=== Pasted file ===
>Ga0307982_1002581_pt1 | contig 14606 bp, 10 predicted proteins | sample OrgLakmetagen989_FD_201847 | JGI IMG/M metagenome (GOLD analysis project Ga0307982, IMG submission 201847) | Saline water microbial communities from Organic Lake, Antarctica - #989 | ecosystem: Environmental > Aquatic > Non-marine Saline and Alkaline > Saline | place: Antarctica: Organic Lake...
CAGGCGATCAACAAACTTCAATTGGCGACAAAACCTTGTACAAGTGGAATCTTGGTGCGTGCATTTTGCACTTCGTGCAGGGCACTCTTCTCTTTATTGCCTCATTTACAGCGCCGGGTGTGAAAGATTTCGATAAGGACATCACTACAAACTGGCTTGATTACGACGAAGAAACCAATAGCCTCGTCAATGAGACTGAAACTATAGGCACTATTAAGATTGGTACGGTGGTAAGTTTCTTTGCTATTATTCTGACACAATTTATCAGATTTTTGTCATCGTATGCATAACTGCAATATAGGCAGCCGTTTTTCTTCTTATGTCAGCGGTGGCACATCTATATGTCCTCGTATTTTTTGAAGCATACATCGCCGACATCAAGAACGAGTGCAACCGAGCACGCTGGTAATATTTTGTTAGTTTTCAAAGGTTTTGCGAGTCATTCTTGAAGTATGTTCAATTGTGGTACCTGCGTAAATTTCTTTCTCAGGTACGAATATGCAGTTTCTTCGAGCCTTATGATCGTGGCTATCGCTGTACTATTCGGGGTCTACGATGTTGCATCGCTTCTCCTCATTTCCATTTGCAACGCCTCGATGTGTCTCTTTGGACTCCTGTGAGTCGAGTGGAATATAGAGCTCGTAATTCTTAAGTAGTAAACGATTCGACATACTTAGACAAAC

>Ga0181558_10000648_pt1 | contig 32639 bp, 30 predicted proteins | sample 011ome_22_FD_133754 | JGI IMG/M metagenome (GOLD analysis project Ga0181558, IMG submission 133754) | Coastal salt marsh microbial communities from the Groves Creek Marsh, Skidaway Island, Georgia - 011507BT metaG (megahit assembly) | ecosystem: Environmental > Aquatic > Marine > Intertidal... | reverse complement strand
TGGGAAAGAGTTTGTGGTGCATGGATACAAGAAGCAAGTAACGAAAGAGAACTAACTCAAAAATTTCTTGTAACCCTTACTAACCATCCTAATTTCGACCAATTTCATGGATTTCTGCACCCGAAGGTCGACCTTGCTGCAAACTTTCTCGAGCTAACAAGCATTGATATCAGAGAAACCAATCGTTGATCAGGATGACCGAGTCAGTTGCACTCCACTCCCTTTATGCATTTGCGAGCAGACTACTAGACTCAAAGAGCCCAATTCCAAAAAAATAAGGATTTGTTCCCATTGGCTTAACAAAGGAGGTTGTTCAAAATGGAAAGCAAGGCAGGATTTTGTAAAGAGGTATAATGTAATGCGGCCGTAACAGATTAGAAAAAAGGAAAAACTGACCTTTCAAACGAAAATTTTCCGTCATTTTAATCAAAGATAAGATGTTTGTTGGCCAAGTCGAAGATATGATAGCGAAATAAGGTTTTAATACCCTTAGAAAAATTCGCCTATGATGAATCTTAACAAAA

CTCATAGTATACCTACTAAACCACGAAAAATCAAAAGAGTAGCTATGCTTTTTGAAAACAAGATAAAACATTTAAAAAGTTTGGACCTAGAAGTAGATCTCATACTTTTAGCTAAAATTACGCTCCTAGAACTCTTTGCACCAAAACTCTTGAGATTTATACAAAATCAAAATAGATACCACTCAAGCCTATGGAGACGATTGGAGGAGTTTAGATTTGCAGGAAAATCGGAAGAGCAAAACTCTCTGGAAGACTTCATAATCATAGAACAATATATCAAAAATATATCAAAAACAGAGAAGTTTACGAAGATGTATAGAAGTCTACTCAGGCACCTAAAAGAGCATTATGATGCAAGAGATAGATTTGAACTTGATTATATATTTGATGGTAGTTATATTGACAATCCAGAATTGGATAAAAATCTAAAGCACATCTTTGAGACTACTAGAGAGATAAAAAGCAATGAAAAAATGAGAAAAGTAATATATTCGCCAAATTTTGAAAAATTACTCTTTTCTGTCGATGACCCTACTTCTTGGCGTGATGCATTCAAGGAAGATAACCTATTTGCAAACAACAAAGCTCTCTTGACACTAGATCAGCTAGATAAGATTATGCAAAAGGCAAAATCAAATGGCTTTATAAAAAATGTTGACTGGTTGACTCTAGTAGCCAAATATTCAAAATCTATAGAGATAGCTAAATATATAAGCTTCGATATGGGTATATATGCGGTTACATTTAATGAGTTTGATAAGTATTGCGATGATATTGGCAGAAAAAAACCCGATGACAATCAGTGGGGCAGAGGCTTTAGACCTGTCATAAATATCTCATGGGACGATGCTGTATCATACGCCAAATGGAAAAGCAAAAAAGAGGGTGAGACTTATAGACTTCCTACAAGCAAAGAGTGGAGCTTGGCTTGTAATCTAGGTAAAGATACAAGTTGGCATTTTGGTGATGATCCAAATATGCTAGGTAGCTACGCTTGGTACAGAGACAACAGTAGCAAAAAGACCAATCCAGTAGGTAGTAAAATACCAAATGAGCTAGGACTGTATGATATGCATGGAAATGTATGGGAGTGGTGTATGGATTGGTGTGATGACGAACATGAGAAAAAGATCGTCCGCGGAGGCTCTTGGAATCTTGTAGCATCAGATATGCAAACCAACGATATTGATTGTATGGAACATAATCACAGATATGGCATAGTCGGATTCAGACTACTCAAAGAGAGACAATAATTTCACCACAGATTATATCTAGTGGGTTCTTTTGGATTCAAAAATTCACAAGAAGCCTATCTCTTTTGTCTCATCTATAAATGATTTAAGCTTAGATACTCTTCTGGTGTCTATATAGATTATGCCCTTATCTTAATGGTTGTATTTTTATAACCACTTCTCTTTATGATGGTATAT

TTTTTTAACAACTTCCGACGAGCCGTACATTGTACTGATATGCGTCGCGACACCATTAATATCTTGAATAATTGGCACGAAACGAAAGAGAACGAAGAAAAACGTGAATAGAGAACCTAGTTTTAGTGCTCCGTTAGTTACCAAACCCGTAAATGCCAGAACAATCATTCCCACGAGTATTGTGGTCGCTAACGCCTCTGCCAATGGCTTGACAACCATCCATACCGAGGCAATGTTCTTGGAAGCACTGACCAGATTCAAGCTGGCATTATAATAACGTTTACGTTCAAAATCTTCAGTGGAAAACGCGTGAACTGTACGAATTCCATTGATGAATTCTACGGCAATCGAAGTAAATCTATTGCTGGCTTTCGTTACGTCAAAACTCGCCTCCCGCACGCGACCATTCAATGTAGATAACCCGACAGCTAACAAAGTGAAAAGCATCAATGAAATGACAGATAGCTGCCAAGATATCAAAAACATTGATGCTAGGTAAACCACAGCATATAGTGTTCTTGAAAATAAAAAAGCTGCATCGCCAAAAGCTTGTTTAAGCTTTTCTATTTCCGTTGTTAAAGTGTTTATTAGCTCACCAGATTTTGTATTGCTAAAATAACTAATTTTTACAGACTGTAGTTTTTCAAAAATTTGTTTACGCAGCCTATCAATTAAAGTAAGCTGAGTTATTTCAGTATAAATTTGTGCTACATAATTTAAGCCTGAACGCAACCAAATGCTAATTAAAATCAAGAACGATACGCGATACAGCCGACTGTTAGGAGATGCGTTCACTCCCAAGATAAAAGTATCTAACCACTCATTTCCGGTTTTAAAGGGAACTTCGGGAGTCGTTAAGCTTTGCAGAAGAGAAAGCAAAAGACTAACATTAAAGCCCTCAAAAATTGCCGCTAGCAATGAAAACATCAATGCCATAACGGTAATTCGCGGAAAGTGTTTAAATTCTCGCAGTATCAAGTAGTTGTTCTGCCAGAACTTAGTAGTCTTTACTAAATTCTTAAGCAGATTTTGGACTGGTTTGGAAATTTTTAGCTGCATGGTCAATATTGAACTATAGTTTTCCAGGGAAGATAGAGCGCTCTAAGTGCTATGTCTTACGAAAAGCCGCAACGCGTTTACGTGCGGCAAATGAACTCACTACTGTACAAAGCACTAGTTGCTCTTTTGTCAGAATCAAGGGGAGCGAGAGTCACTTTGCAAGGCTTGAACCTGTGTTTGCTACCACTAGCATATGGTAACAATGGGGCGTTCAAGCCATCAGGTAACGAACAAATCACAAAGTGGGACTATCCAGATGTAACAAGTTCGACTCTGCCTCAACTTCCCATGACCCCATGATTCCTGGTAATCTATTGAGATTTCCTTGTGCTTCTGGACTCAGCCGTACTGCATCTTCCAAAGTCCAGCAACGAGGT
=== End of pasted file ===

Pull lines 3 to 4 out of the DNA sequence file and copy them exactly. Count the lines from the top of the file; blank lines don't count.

>Ga0181558_10000648_pt1 | contig 32639 bp, 30 predicted proteins | sample 011ome_22_FD_133754 | JGI IMG/M metagenome (GOLD analysis project Ga0181558, IMG submission 133754) | Coastal salt marsh microbial communities from the Groves Creek Marsh, Skidaway Island, Georgia - 011507BT metaG (megahit assembly) | ecosystem: Environmental > Aquatic > Marine > Intertidal... | reverse complement strand
TGGGAAAGAGTTTGTGGTGCATGGATACAAGAAGCAAGTAACGAAAGAGAACTAACTCAAAAATTTCTTGTAACCCTTACTAACCATCCTAATTTCGACCAATTTCATGGATTTCTGCACCCGAAGGTCGACCTTGCTGCAAACTTTCTCGAGCTAACAAGCATTGATATCAGAGAAACCAATCGTTGATCAGGATGACCGAGTCAGTTGCACTCCACTCCCTTTATGCATTTGCGAGCAGACTACTAGACTCAAAGAGCCCAATTCCAAAAAAATAAGGATTTGTTCCCATTGGCTTAACAAAGGAGGTTGTTCAAAATGGAAAGCAAGGCAGGATTTTGTAAAGAGGTATAATGTAATGCGGCCGTAACAGATTAGAAAAAAGGAAAAACTGACCTTTCAAACGAAAATTTTCCGTCATTTTAATCAAAGATAAGATGTTTGTTGGCCAAGTCGAAGATATGATAGCGAAATAAGGTTTTAATACCCTTAGAAAAATTCGCCTATGATGAATCTTAACAAAA